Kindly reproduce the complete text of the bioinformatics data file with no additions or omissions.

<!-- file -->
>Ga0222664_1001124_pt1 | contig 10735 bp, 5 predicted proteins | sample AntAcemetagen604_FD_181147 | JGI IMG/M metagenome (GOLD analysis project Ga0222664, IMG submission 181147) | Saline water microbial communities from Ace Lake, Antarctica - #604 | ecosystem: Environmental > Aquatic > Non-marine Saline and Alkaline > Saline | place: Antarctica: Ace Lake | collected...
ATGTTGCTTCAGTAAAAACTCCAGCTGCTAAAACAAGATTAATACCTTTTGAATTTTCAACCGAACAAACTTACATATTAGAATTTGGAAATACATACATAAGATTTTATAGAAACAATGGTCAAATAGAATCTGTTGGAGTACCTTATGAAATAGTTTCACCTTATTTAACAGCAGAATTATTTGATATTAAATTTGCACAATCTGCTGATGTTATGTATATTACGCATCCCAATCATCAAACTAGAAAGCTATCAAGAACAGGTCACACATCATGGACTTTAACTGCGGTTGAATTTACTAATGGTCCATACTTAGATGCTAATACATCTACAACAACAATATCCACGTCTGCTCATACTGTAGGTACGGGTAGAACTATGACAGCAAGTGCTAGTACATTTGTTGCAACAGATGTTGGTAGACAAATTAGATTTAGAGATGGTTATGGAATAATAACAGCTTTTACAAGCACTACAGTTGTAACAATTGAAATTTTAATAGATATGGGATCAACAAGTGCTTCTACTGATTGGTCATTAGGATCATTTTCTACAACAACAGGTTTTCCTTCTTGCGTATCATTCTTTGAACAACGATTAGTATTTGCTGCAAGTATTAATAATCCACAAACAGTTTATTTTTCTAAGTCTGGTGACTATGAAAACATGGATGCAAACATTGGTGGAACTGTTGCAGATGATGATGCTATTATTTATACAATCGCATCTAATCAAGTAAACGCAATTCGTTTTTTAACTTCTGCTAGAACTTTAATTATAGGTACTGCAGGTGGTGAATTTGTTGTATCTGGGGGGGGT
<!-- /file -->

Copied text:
>Ga0222664_1001124_pt1 | contig 10735 bp, 5 predicted proteins | sample AntAcemetagen604_FD_181147 | JGI IMG/M metagenome (GOLD analysis project Ga0222664, IMG submission 181147) | Saline water microbial communities from Ace Lake, Antarctica - #604 | ecosystem: Environmental > Aquatic > Non-marine Saline and Alkaline > Saline | place: Antarctica: Ace Lake | collected...
ATGTTGCTTCAGTAAAAACTCCAGCTGCTAAAACAAGATTAATACCTTTTGAATTTTCAACCGAACAAACTTACATATTAGAATTTGGAAATACATACATAAGATTTTATAGAAACAATGGTCAAATAGAATCTGTTGGAGTACCTTATGAAATAGTTTCACCTTATTTAACAGCAGAATTATTTGATATTAAATTTGCACAATCTGCTGATGTTATGTATATTACGCATCCCAATCATCAAACTAGAAAGCTATCAAGAACAGGTCACACATCATGGACTTTAACTGCGGTTGAATTTACTAATGGTCCATACTTAGATGCTAATACATCTACAACAACAATATCCACGTCTGCTCATACTGTAGGTACGGGTAGAACTATGACAGCAAGTGCTAGTACATTTGTTGCAACAGATGTTGGTAGACAAATTAGATTTAGAGATGGTTATGGAATAATAACAGCTTTTACAAGCACTACAGTTGTAACAATTGAAATTTTAATAGATATGGGATCAACAAGTGCTTCTACTGATTGGTCATTAGGATCATTTTCTACAACAACAGGTTTTCCTTCTTGCGTATCATTCTTTGAACAACGATTAGTATTTGCTGCAAGTATTAATAATCCACAAACAGTTTATTTTTCTAAGTCTGGTGACTATGAAAACATGGATGCAAACATTGGTGGAACTGTTGCAGATGATGATGCTATTATTTATACAATCGCATCTAATCAAGTAAACGCAATTCGTTTTTTAACTTCTGCTAGAACTTTAATTATAGGTACTGCAGGTGGTGAATTTGTTGTATCTGGGGGGGGT